What You Need to Know if You Receive a Letter from BSA | The Software Alliance
Preparing the BSA Audit Materials
BSA | The Software Alliance’s primary enforcement tool is to send a threatening letter indicating that an investigation has commenced and offering to forego litigation if the target company provides a self-audit. A self-audit consists of a listing of all BSA member software running on a company’s computer networks, appropriate indicia of ownership for the software comprised of dated proofs of purchase for each title. It is important to note that companies are usually under no legal obligation to cooperate withThe Software Alliance. In most instances, however, cooperation will yield the most cost effective resolution. But, that is not necessarily always the case.
Cooperating Carefully with BSA
I usually advise my clients to cooperate with the BSA, but to do so without compromising any legal rights. Prior to submitting audit materials on behalf of clients we require that the BSA sign a contract protecting the confidentiality of the audit materials and ensuring that the audit materials will not be used in court if the case cannot be settled informally.
BSA Settlement Demands
The Software Alliance has developed a standard formula for assessing fines as part of its settlement process. It is important to note that the BSA is not a governmental entity and has no independent authority to levy an enforceable fine. The Software Alliance fines are therefore merely offered in settlement to avoid litigation and, like all pre-litigation settlement offers, are negotiable with the help of experienced counsel.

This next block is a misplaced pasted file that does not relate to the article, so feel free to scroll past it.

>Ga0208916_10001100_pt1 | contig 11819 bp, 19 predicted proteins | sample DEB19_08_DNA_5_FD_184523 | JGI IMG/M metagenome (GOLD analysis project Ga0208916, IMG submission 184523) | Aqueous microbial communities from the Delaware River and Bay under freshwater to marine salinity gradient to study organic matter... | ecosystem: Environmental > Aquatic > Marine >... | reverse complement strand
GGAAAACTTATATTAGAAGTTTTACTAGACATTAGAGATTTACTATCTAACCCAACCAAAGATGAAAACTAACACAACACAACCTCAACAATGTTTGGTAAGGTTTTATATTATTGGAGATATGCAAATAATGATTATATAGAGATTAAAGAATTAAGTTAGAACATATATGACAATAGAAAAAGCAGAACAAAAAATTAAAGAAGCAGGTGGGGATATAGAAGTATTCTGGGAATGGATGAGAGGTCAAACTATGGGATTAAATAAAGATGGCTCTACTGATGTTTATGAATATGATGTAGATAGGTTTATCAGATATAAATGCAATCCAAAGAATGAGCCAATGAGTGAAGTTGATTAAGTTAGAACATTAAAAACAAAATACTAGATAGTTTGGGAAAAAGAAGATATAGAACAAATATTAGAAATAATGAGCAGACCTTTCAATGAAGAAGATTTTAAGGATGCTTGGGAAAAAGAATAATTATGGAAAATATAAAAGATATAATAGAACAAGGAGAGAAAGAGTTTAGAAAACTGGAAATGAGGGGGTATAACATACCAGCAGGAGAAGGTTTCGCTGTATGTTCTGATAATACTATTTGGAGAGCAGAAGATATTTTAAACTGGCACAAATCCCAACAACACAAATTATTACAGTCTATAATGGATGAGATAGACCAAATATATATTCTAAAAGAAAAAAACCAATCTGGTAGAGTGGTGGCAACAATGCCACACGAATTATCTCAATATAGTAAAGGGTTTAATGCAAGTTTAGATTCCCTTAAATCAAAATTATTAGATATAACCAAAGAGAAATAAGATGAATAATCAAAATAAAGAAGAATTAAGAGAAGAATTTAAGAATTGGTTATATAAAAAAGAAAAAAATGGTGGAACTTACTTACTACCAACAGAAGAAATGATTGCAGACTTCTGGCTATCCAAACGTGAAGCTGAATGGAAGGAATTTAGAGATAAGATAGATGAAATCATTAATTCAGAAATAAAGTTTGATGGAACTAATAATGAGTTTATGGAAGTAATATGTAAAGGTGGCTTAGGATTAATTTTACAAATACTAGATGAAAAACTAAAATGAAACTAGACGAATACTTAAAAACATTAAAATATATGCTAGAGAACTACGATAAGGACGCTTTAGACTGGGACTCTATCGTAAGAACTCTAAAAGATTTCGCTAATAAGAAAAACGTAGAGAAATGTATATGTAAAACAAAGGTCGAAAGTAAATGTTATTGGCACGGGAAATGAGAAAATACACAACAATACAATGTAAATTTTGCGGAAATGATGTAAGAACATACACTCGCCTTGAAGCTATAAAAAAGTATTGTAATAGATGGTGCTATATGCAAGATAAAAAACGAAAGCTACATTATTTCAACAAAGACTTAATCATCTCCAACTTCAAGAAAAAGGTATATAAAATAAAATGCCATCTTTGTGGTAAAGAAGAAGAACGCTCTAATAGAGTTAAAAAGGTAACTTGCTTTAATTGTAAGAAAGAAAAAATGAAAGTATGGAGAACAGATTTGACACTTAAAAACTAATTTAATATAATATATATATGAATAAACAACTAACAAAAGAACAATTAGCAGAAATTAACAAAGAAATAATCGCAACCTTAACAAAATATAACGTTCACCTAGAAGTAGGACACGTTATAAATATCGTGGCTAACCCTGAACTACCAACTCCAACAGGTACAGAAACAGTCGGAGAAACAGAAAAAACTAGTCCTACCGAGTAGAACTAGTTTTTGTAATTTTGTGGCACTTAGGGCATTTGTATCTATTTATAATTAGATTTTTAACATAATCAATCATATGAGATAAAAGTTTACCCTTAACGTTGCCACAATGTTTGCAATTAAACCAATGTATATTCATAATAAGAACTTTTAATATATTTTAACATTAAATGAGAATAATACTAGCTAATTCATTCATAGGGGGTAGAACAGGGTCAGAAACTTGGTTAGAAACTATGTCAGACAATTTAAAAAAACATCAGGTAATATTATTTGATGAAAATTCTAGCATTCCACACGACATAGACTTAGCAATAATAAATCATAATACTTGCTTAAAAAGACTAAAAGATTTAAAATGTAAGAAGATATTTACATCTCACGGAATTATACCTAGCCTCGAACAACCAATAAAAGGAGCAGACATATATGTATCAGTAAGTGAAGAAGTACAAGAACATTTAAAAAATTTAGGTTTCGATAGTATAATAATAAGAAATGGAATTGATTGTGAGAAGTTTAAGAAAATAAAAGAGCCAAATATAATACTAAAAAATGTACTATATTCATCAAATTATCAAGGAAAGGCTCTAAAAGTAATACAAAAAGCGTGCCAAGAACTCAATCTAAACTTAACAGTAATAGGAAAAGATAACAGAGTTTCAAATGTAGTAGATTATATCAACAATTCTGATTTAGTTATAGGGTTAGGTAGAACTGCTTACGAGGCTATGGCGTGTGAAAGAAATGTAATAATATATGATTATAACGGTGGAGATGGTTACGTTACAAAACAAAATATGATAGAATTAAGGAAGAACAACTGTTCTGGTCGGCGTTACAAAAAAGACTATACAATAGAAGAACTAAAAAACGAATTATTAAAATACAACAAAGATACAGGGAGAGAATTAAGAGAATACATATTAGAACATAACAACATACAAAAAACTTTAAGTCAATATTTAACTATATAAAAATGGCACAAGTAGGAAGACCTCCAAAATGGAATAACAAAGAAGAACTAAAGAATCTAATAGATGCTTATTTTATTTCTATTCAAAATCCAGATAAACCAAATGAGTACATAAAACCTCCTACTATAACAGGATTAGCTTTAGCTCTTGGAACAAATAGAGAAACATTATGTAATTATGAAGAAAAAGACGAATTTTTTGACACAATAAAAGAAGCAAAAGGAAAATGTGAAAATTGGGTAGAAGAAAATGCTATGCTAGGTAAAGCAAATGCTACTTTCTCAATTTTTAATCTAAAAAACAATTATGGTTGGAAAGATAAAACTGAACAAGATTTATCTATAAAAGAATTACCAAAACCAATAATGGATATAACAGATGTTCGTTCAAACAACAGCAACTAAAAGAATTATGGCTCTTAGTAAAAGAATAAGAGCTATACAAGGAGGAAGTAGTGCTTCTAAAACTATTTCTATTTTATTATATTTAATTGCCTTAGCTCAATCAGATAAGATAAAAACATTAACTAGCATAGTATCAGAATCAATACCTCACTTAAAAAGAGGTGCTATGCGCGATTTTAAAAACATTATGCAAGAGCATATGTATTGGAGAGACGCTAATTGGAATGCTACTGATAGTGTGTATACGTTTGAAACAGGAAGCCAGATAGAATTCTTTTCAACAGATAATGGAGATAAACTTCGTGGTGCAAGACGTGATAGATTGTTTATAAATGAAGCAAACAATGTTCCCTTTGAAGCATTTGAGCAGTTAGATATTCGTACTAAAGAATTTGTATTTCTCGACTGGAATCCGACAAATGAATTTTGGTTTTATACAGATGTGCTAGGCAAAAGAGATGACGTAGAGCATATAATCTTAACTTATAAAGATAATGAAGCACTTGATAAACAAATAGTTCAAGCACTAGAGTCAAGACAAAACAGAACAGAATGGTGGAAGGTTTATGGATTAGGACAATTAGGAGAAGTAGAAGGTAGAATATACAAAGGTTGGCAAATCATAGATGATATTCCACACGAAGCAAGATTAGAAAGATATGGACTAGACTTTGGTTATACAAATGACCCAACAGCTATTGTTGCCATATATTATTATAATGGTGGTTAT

The BSA’s methodology for calculating fines starts by treating as unlicensed all software products for which there is a lack of adequate documentation, including dated proofs of purchase. All proofs of purchase must be dated prior to The Software Alliance’s initial letter to be considered valid evidence. Because companies may not always have access to the requisite dated proofs of purchase, the BSA’s proposed fines are often based, in part, on software titles that companies legally own and properly acquired.
The Software Alliance also unbundles the products in software suites such as Microsoft Office and Adobe Creative Suite. So instead of proposing a fine based upon one copy of Microsoft Office, the BSA proposes a fine for Microsoft Outlook, Microsoft Word, Microsoft Excel, and Microsoft PowerPoint. The result is a proposed fine of $1,026 for a product that retails for $339.
After disallowing credit for valid software without dated proofs of purchase and unbundling all software suites, TheSoftware Alliance then applies an arbitrary multiple of three times the full retail price for each software title. Accordingly, one allegedly unlicensed copy of Microsoft Office will carry a proposed fine of $ 3,288.
To add insult to injury, The Software Alliance’s proposed fine will include a line item for $5,000 to $7,500 to pay the BSA’s attorney’s fees. While this is not usually a large number as a percentage, it should be taken into account when considering potential exposure. To calculate your potential exposure, use our Business Software Alliance Fine Calculator.